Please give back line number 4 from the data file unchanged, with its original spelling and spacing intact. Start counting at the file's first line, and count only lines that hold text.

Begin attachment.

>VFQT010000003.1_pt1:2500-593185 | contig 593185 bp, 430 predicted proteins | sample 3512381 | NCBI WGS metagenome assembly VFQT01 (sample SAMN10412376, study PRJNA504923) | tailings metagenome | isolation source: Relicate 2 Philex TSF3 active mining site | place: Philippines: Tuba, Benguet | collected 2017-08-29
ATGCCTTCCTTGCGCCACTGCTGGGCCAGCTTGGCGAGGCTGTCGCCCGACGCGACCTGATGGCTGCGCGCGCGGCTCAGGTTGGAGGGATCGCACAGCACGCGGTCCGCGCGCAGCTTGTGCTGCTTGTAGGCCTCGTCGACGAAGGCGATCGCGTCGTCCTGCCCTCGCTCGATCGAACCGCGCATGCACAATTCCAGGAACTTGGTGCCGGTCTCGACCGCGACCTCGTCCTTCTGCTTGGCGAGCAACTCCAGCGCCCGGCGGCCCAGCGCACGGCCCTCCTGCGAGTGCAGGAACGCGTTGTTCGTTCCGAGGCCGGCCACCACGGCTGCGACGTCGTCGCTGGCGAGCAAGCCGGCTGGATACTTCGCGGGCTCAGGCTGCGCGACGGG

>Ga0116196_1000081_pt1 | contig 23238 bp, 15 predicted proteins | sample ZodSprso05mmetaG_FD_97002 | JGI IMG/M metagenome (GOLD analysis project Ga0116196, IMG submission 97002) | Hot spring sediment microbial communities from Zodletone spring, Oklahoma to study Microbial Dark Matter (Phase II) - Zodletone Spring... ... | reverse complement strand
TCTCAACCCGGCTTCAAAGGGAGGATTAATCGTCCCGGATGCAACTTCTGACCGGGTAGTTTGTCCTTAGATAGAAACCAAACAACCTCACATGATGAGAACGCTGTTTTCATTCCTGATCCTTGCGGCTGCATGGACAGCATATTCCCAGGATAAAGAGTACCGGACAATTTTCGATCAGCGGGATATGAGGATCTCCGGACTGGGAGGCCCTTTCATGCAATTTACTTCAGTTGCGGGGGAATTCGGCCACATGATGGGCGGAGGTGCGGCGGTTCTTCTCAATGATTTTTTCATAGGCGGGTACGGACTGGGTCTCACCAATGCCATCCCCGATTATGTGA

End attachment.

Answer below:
TCTCAACCCGGCTTCAAAGGGAGGATTAATCGTCCCGGATGCAACTTCTGACCGGGTAGTTTGTCCTTAGATAGAAACCAAACAACCTCACATGATGAGAACGCTGTTTTCATTCCTGATCCTTGCGGCTGCATGGACAGCATATTCCCAGGATAAAGAGTACCGGACAATTTTCGATCAGCGGGATATGAGGATCTCCGGACTGGGAGGCCCTTTCATGCAATTTACTTCAGTTGCGGGGGAATTCGGCCACATGATGGGCGGAGGTGCGGCGGTTCTTCTCAATGATTTTTTCATAGGCGGGTACGGACTGGGTCTCACCAATGCCATCCCCGATTATGTGA